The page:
US President Donald Trump has signed into law a steep tariff on imported solar panels, a move billed as a way to protect American jobs but which the solar industry says will lead to thousands of layoffs and raise consumer prices.
China, the world’s biggest solar panel producer, complained the decision would undermine global trade.
The 30 per cent tariff on solar panels is among the first unilateral trade restrictions imposed by the administration as part of a broader protectionist agenda intended to help US businesses struggling to compete with companies producing lower-priced goods overseas.
The administration also introduced a tariff on imported washing machines.
“You’re going to have people getting jobs again and we’re going to make our own product again. It’s been a long time,” Trump said as he signed the order.
But the solar industry countered that the move will raise the cost of installing panels, quash billions of dollars of investment, and kill tens of thousands of jobs, raising questions about whether Trump’s move will backfire by triggering mass layoffs.
“We are not happy with this decision,” said Abigail Ross Hopper, president of the US Solar Energy Industries Association, on a conference call with reporters on Tuesday. “It’s just basic economics – if you raise the price of a product it’s going to decrease demand for that product.”
SEIA predicted that the tariffs could decrease the projected 11 gigawatt of solar forecasted to be installed in the United States this year by 2 GW and lead to the loss of 23,000 jobs this year.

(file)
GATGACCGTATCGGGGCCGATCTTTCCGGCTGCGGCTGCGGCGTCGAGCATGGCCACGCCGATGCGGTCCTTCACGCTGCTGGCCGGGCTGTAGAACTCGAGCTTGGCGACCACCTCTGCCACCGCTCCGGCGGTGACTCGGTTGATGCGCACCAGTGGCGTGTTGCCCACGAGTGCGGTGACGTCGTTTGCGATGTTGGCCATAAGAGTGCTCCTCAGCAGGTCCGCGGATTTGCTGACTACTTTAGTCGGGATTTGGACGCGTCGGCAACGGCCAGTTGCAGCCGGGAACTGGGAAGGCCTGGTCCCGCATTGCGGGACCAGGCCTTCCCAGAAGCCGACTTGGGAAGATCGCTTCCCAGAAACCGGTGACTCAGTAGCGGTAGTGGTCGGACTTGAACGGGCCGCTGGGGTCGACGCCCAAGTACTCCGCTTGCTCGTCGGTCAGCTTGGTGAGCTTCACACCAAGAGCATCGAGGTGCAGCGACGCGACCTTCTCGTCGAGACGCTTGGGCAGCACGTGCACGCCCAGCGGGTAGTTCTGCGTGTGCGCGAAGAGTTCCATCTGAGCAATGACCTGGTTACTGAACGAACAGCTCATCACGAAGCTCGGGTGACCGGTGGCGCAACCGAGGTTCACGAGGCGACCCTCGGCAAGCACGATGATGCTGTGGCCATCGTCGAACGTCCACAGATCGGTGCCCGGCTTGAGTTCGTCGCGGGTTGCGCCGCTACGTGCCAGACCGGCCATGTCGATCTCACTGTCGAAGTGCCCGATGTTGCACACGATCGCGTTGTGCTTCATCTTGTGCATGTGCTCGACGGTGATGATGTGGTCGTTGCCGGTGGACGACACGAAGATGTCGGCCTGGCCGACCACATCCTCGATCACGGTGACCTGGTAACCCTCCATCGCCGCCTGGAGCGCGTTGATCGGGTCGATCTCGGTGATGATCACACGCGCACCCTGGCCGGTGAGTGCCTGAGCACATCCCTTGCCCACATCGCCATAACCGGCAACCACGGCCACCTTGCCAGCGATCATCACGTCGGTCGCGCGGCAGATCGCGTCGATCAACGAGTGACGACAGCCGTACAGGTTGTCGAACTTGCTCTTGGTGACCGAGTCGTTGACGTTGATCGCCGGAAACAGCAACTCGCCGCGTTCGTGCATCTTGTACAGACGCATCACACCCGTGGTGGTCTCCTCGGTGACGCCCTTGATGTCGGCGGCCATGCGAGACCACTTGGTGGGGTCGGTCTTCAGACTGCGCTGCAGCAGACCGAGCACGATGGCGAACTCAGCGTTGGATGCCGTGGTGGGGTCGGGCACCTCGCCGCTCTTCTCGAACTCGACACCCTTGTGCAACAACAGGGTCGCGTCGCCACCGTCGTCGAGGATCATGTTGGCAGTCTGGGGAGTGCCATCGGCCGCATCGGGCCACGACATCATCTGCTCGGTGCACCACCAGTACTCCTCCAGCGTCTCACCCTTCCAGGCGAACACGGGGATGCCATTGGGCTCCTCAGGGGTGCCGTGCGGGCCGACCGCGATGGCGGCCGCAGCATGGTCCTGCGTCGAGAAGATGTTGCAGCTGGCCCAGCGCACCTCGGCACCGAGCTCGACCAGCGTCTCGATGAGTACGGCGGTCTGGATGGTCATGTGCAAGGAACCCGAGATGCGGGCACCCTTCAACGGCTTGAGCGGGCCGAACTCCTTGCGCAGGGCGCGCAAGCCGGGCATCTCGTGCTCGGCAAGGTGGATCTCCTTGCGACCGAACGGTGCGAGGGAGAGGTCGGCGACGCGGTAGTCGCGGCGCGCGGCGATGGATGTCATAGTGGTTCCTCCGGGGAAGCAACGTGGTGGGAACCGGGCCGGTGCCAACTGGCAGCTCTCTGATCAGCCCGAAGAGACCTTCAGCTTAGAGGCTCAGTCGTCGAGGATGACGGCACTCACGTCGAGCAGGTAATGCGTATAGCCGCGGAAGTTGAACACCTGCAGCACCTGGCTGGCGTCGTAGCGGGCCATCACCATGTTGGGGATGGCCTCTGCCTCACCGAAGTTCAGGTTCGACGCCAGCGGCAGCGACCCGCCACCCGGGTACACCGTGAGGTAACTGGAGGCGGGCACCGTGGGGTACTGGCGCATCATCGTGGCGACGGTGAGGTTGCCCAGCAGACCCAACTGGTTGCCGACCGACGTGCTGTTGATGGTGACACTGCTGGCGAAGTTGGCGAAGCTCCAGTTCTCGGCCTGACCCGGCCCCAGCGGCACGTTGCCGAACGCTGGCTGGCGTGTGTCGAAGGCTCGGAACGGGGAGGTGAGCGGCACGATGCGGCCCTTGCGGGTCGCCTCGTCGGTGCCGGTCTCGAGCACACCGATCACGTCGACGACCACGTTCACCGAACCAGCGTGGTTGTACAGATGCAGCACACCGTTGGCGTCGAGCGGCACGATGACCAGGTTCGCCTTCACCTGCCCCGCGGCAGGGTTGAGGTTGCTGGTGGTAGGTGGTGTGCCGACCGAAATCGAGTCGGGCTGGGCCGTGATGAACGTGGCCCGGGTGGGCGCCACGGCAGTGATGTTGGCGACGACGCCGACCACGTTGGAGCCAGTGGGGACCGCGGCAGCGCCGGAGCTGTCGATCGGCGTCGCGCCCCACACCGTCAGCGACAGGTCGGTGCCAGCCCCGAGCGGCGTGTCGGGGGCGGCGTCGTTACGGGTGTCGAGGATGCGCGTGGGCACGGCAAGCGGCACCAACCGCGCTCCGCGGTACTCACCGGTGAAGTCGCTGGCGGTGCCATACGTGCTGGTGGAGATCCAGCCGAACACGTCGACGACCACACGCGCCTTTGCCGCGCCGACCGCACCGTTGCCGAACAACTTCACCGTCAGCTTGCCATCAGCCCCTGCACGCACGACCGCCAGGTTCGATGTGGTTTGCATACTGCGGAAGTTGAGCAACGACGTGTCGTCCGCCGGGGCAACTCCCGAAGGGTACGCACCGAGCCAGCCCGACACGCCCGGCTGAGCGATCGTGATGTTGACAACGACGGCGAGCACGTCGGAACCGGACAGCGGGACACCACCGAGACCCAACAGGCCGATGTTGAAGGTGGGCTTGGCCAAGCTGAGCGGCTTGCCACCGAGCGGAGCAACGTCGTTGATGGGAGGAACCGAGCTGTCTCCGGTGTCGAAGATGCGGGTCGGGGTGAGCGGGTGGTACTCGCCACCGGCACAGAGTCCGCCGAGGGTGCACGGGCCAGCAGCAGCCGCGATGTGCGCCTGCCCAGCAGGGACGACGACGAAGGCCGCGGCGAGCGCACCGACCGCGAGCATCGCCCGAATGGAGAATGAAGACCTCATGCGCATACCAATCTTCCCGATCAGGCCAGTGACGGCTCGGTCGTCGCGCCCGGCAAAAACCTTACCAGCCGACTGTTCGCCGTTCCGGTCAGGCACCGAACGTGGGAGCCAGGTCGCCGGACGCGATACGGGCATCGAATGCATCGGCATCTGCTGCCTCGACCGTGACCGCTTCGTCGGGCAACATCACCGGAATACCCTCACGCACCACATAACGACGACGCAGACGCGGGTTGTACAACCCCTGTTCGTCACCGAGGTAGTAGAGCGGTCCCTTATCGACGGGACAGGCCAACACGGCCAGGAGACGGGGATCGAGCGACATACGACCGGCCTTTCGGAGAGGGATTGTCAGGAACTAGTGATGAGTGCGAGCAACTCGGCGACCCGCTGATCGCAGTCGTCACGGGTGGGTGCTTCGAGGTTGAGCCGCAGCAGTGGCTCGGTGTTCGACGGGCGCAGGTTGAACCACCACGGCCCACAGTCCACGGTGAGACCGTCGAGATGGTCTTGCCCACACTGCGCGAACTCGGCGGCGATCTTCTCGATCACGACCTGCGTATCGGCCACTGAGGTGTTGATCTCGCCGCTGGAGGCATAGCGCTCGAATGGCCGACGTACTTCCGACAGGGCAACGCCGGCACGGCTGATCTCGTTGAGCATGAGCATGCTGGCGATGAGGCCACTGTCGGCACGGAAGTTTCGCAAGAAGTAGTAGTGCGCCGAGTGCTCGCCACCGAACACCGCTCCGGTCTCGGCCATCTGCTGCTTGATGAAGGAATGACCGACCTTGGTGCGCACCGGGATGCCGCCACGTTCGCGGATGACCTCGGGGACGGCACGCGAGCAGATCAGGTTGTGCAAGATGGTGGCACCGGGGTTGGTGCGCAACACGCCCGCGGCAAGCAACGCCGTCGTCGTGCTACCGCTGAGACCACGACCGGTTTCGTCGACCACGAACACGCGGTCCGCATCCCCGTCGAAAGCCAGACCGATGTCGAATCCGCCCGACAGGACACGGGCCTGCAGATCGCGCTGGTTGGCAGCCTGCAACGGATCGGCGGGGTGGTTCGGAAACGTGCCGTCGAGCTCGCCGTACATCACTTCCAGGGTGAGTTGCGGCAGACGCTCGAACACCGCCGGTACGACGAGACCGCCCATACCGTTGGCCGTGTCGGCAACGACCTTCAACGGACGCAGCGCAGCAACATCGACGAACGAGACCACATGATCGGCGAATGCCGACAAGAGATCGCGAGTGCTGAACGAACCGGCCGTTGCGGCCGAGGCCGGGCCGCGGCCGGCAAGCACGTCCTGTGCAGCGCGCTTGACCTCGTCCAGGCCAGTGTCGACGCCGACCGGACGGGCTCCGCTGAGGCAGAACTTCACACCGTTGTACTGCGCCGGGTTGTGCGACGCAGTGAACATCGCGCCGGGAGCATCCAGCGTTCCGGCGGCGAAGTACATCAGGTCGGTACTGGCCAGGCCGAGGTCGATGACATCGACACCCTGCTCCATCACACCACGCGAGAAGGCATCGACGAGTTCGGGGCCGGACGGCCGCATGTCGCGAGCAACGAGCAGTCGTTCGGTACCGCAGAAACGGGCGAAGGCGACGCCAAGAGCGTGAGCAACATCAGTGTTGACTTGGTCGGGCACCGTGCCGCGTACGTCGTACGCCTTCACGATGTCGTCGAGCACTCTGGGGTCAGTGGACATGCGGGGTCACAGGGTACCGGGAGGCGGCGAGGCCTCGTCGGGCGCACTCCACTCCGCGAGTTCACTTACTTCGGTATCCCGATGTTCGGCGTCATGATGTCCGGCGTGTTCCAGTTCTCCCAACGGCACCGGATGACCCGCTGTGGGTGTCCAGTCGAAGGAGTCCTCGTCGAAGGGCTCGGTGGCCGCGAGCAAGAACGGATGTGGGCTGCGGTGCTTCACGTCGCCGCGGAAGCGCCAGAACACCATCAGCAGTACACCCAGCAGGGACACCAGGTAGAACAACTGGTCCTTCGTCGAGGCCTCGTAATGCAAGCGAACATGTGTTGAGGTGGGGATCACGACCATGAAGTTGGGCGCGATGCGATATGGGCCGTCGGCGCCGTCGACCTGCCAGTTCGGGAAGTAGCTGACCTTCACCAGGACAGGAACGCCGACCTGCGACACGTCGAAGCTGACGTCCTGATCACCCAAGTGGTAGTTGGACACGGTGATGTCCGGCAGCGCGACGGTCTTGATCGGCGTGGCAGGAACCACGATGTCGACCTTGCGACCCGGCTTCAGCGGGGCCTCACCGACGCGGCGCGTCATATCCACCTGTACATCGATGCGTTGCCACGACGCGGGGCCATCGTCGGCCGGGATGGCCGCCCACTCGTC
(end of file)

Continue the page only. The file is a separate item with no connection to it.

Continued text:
The US solar industry employs more than 260,000 workers – about five times more than the coal industry. About 14 per cent of those 260,000 jobs are in manufacturing, with installers making up most of the rest of the industry.
Over the next five years, the tariffs are projected to reduce US solar installation growth by 10 to 15 per cent, research firm Wood Mackenzie reckons.
The petitioners who sought trade relief, US-based solar manufacturers Suniva and SolarWorld, had asked the Trump administration for the equivalent of a 50 per cent tariff, arguing they cannot compete with the cheap imports that have caused panel prices to fall more than 30 per cent since 2016.
The decision was a blow for overseas solar manufacturers, with industry experts anticipating fewer sales in the United States, the world’s fourth-largest solar market after China, Japan and Germany.
China branded the move an “overreaction” that would harm the global trade environment for affected products.
“The US’s decision … is an abuse of trade remedy measures, and China expresses strong dissatisfaction regarding this,” Wang Hejun, the head of the commerce ministry’s Trade Remedy and Investigation Bureau, said in a statement on its microblog.